Renovating a Heritage Hotel.
By Erik Stuebe
Friday, 21st June 2013
Exclusive Feature: Australia's history might be shorter than that of its European cousins, but that doesn't mean we don't have a proud portfolio of charming heritage listed hotels to conserve and maintain for future generations to enjoy.

Heritage buildings are an integral part of Australia's history, many of which have great value in our cultural inheritance. With owning or managing a heritage building, including a heritage hotel comes the responsibility of preserving it and presenting it in the best possible way.

Heritage factors – preserving the old whilst modernising

When given the immense honour and custodianship of a heritage hotel, there are many factors to consider when undertaking and investing in a renovation program. After all renovating to update and modernise with preservation also in mind is not always an easy task.

There is of course there is the responsibility of knowing the hotel has a long history and you cannot change things in the hotel without applying the right style and having respect for what was done so anything new you might add needs to complement the existing structure and building character. Commercially, it makes sense to modernise for the continued comfort and business of guests.

However, if you do modernise then a true respect and regard for the heritage and traditions of the building adds a genuine challenge not only for those overseeing the refurbishment, but all contractors, designers, architects and tradespeople involved in the process.

For example, if you choose to expand the property and add new rooms or features like restaurants, a bar or spa facility, then it's important to ensure that the new parts of the building feel part of the rest of the hotel. Put simply, everything needs to integrate well.

Other challenges with very old heritage buildings is that you inevitably always have more maintenance issues than a brand new hotel that can be designed with all the latest technological advancements and comforts in mind, making it more labour intensive for contractors and staff. 
Cost of maintaining heritage listed parts of hotel

When renovating a heritage hotel, don't be so quick to replace the old with the new. The fact is that the rehabilitation of older buildings uses 23% less energy than new construction. Using (or reusing) materials that are salvaged, or similar to the original, will better suit the original heritage character of the hotel, and best of all cost you less to execute.

Repairing original plaster walls, particularly ornate historically significant pieces, and windows for example is much less expensive than sourcing and replacing these items.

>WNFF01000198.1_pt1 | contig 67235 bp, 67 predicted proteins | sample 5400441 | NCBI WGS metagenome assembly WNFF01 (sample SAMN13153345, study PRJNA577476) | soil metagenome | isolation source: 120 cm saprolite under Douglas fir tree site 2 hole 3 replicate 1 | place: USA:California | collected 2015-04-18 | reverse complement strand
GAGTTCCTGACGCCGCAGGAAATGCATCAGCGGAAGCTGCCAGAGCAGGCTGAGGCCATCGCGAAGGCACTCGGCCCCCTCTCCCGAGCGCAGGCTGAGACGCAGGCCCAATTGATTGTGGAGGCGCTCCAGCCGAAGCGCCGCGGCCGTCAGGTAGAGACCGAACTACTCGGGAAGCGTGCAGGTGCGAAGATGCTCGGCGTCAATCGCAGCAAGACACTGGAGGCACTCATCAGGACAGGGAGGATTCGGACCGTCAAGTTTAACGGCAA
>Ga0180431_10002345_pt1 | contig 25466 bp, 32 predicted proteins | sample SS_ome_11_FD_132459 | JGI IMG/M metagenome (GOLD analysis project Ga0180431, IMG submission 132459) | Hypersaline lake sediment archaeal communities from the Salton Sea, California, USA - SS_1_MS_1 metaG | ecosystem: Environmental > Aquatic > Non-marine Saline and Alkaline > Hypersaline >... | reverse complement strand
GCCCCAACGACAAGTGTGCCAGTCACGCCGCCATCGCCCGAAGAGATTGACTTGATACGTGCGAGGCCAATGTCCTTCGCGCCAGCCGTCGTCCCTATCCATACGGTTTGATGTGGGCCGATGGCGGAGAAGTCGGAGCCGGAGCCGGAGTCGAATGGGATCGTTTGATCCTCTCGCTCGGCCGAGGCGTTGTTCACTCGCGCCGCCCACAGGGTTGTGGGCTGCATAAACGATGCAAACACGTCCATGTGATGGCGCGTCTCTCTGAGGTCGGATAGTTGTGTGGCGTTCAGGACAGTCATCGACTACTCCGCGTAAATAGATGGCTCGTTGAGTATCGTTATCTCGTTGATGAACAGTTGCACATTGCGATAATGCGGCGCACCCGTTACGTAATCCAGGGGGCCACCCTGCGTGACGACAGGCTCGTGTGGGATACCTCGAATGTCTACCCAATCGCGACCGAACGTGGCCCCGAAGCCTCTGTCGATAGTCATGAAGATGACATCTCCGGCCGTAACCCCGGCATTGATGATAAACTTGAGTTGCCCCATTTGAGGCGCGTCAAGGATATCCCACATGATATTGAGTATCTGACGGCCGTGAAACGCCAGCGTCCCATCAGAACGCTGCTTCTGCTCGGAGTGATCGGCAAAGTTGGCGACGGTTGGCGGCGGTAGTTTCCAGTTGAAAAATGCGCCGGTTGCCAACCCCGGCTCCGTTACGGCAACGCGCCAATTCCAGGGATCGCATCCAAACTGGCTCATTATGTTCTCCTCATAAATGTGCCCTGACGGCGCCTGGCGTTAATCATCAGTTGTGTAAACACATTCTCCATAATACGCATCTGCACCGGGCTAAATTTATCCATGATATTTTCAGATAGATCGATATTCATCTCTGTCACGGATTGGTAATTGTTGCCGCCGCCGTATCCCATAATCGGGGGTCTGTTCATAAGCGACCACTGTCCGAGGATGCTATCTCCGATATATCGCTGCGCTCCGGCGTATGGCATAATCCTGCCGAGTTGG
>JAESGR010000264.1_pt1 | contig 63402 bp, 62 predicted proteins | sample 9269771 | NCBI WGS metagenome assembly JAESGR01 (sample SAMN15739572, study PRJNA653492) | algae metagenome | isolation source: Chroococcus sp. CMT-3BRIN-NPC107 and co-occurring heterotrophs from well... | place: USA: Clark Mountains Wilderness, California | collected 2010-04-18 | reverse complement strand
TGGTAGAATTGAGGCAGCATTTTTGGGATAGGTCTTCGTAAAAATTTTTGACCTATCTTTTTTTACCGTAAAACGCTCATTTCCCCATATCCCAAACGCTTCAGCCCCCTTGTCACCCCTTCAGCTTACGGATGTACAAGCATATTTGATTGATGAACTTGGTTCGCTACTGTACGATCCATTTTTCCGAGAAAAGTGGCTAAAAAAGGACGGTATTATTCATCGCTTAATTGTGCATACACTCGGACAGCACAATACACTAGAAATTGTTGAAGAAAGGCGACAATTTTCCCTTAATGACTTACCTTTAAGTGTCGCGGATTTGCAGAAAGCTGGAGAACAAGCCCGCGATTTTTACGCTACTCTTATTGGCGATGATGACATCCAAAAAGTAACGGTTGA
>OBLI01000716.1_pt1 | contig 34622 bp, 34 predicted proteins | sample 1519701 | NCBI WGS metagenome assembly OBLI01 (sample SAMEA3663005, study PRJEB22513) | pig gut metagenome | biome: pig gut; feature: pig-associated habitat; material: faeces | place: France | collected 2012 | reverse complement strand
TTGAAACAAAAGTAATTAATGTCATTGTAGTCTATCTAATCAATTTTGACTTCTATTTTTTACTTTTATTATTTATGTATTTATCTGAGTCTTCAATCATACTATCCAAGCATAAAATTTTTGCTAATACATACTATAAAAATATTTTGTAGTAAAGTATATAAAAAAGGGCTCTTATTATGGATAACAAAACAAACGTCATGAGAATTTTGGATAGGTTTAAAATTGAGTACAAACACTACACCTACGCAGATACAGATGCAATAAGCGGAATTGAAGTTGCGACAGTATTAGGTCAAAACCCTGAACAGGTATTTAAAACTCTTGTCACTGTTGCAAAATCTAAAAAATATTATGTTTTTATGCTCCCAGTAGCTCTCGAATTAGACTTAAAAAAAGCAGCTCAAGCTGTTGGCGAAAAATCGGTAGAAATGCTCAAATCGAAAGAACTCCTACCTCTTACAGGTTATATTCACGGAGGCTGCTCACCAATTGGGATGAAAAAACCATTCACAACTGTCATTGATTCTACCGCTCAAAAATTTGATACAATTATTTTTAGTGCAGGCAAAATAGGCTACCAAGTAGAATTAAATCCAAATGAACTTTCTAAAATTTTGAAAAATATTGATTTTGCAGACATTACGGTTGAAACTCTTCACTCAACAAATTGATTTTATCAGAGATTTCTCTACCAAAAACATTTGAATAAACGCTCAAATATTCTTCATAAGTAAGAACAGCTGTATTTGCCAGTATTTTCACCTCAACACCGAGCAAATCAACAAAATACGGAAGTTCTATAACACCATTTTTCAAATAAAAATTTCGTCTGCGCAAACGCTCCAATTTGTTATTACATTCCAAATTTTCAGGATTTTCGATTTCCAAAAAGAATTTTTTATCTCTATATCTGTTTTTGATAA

There are some traditional and historical hotels in Australia and around the world that continue to live off their past notoriety and heritage, failing to update and maintain those very features that make them popular in the first place.

After a while, it becomes too late, and any renovation needs to be done from the foundations – a very time consuming, and costly exercise that could be avoided with regular maintenance and refurbishments to keep the past refreshed and ‘alive'.

How to combine old with new

If you manage or are involved with the maintenance of a heritage hotel, there are always opportunities to improve and make it nicer for guests to experience. It's important not to rest on the past success and profile of the building and to stay ahead on your competition with a 21st century sensibility that doesn't impact the heritage feel and appeal of the hotel.

Updating while preserving is vital to remain a place that people want to visit and return to time and time again.The emphasis of course is always on providing a genuine and friendly atmosphere for guests. 

Whether to engage an architect or go alone

Whether you choose to commission an architect to assist with the hotel update, or project manage the refurbishment yourself, having a clear vision, timeline and budget are essential.

To save time and money, and ensure that heritage features are treated and restored with the respect deserved, it's important to research first in order to understand the history of the building and grow the plan from there. Researching the hotel and its history is an essential starting point, whether the information is given to an architect to speed up the process, or taken on board by management and the owner to guide the supervision of the renovation process.

Questions to ask might be who lived or used the building that became or was the original hotel before us?  When was the hotel building built? What did it look like?